By Ken Tanaka
Did you ever wonder how a major photography exhibit (or any transient art exhibit, for that matter) gets produced at a museum?
Who does what? Who pays for what? Who gets paid for what? How do the pictures ultimately get put onto the museum gallery walls?
There is no standard formula. Each exhibit presents curatorial staffs with unique mixtures of challenges that can seem more kindred to a Broadway theater production than to a museum exhibit. Indeed, to attract more visitors, major exhibitions are becoming multimedia extravaganzas often involving published catalogs (which are often completely authored books), various presentations by the artist and curators, video presentations, commemorative posters, dinners, community outreach tours, etc. The Jeff Wall exhibit that recently toured through the Art Institute of Chicago, and is now in San Francisco, is a good example of just such a complex show.
But what about the money? Even modest exhibits are far more expensive than most people realize. As a small sampling, budgets must be allocated for matters such as assembling, insuring, and transporting the art, preparing the gallery (painting, graphics, electrical requirements), and publicizing the exhibit. If the exhibition is a significant one-person show at a larger museum there will probably also be a budget for travel and per diem expenses, as well as an honorarium, for someone (the artist, an archival curator, a scholar of the work, etc.) to present a lecture or attend some similar event at the museum. These are generally not lavish sums (unless the museum is in the Middle East). The spirit of museum exhibitions tends to be one of academic recognition and retrospection rather than loot.
Where does the money come from? The answer will vary for each museum and each exhibition. Sometimes a single corporate sponsor will foot nearly the entire bill for an exhibit, particularly if the artist’s work can relate to promoting the company. But more often a museum will have to quilt together patches of funds to make an exhibit happen. Museums, particularly the larger ones, have multiple pockets of funds from which a department can draw for an exhibit. Private donors, for example, sometimes establish departmental-level funds directed towards supporting exhibition expenses. A photographer’s gallery, as another example, might be coaxed to pick up travel expenses and schedule other events in the area to promote the photographer’s work to collectors.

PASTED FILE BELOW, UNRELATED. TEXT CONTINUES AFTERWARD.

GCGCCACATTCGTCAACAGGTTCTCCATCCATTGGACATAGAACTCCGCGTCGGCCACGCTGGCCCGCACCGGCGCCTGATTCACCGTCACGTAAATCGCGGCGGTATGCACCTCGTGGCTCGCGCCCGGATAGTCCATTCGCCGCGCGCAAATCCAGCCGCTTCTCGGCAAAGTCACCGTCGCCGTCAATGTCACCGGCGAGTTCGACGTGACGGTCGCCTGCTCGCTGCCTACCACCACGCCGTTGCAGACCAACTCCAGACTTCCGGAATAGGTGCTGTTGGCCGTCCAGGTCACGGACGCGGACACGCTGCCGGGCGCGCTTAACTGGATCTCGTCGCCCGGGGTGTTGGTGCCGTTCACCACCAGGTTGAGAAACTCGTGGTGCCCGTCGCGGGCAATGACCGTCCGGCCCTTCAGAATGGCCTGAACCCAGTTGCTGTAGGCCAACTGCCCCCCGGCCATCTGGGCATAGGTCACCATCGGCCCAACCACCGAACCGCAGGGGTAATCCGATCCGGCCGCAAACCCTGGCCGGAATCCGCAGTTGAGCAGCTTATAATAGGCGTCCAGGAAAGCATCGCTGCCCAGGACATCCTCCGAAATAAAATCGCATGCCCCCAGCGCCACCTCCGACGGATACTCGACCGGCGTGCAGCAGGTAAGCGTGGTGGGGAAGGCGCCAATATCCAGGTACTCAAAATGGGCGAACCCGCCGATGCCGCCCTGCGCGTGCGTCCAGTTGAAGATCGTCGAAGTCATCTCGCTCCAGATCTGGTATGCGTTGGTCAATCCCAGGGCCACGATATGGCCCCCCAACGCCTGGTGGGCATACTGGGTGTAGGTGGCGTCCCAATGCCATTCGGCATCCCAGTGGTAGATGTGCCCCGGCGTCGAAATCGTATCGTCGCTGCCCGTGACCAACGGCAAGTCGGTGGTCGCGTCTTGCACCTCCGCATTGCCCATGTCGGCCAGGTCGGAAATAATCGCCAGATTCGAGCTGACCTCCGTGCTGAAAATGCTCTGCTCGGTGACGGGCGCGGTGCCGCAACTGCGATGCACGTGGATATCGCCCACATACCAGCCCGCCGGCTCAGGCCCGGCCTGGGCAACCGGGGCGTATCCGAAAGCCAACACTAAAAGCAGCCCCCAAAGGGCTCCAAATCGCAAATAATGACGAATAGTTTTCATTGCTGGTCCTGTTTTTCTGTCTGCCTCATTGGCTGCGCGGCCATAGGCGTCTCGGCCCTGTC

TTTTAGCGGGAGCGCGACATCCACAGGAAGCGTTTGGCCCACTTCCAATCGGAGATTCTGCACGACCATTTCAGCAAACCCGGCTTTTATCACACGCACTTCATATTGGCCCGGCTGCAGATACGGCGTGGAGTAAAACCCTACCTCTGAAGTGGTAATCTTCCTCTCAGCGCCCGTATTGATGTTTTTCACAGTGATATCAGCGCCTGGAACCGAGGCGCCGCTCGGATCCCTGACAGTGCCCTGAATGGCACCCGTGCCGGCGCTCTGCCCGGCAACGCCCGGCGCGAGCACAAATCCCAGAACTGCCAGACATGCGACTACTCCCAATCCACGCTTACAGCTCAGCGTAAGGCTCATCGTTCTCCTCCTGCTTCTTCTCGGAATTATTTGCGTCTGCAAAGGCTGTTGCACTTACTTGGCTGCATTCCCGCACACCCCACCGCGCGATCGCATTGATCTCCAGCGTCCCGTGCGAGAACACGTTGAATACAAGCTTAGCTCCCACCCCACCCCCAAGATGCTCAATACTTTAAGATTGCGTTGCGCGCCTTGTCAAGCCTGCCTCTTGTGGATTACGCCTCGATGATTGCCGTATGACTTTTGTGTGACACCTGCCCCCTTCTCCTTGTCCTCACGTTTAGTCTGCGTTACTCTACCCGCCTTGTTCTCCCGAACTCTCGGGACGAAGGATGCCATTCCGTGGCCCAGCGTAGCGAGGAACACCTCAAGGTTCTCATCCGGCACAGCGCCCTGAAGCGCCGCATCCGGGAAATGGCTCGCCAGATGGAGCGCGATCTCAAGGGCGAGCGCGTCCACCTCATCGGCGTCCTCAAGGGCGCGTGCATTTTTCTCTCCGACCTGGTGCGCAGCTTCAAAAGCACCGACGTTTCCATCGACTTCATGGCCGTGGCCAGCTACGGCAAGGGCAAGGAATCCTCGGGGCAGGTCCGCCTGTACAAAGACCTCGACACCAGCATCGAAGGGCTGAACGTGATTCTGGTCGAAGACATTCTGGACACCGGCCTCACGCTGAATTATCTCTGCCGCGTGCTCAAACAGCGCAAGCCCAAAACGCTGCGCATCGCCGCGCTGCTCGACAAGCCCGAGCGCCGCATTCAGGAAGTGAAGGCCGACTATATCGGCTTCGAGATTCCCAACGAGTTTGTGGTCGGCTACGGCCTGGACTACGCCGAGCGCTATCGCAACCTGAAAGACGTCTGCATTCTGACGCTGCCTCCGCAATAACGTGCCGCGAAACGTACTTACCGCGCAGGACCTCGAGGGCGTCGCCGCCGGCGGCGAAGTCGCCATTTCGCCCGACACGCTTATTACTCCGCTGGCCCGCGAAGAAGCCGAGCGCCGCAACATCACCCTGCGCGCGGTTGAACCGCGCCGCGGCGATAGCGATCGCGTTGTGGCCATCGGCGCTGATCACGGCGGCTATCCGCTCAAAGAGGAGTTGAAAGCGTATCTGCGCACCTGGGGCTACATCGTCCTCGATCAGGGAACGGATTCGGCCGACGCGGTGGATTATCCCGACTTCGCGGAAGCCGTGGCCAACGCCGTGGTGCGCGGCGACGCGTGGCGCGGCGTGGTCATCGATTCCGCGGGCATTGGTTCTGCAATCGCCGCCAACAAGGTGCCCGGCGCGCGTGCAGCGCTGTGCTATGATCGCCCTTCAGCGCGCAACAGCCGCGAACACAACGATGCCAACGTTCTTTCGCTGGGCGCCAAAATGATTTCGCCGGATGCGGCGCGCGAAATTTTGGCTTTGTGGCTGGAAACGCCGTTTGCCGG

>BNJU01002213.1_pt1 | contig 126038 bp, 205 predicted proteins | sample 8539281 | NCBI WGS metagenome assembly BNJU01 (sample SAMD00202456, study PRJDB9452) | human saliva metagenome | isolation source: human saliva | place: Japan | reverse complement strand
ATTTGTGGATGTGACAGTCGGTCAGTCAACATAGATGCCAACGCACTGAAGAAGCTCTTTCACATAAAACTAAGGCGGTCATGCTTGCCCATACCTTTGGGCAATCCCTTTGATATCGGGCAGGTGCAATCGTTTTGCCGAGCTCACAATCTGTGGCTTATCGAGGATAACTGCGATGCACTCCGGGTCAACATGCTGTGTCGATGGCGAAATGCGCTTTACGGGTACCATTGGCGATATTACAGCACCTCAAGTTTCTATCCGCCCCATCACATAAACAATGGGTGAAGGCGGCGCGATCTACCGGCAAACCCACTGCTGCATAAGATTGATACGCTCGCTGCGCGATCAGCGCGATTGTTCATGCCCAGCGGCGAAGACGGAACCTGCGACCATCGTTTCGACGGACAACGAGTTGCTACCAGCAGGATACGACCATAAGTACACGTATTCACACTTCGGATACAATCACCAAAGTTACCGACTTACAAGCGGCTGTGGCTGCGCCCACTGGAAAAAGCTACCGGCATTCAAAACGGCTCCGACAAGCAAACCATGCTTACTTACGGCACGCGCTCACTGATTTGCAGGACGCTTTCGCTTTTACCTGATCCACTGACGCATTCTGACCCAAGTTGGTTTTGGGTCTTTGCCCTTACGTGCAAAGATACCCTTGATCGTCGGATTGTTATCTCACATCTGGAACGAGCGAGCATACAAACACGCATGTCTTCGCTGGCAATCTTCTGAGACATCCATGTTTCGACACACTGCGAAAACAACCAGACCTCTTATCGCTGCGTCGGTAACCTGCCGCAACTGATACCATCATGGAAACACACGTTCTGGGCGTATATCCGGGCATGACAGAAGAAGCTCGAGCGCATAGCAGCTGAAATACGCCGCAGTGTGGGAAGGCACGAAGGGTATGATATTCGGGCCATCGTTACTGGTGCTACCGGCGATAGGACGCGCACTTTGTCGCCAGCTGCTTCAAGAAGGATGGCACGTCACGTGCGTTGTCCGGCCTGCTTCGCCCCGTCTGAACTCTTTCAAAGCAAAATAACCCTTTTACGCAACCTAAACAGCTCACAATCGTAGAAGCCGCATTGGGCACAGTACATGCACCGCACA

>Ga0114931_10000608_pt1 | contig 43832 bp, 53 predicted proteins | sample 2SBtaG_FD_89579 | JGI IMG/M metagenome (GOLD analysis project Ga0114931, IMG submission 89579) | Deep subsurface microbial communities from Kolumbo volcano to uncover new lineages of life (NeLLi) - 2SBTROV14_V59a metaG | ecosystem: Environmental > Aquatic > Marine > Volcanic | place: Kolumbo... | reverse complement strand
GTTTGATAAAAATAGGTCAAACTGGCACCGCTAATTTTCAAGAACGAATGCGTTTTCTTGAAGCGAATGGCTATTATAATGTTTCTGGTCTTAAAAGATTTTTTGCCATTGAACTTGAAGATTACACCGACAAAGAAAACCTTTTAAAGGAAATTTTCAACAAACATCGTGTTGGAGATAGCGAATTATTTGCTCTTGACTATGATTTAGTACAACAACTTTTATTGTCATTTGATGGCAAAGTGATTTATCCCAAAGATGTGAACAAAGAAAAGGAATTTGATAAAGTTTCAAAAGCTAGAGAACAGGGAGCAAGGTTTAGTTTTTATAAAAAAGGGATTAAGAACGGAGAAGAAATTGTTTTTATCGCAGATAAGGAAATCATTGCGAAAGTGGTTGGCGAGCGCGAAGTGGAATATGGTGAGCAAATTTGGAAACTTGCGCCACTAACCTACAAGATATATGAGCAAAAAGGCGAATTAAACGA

The expense and complexity of major exhibitions is greatly diffused when several museums collaborate. The Jeff Wall exhibit is an excellent example. The Museum of Modern Art in New York, the Art Institute of Chicago, and the San Francisco Museum of Modern Art collaborated to put this large, expensive show together. Each museum is hosting the show for several months. But each shared in, and benefited from, the logistical equity established by the group.
The people to truly salute for a good exhibit are the museums' curatorial staffs. From afar you might have the impression that they live in an insular world where they spend their days walking about stroking their chins and saying "Hmmmm" a lot. Some do. But most are up to their necks in alligators every week chasing down the thousands of details required for nearly every exhibit. In their "spare" time they’re responsible for other jobs such as courting and catering to donors (who can be a prickly lot), giving talks, mastering knowledge of the museum’s collection, and keeping abreast of their respective segments of the art market. A strong, savvy, imaginative curatorial staff can propel a museum to new stature in just a few years.
So there's a very cursory glimpse under the skirts of museum exhibitions. It's actually a fascinating, nerve-wracking undertaking not meant for the squeamish.
Ken Tanaka is a semi-professional photographer whose work was shown most recently in a Frank Gehry retrospective exhibit at Toronto's Art Gallery of Ontario. He is also actively involved with the Art Institute of Chicago's Department of Photography.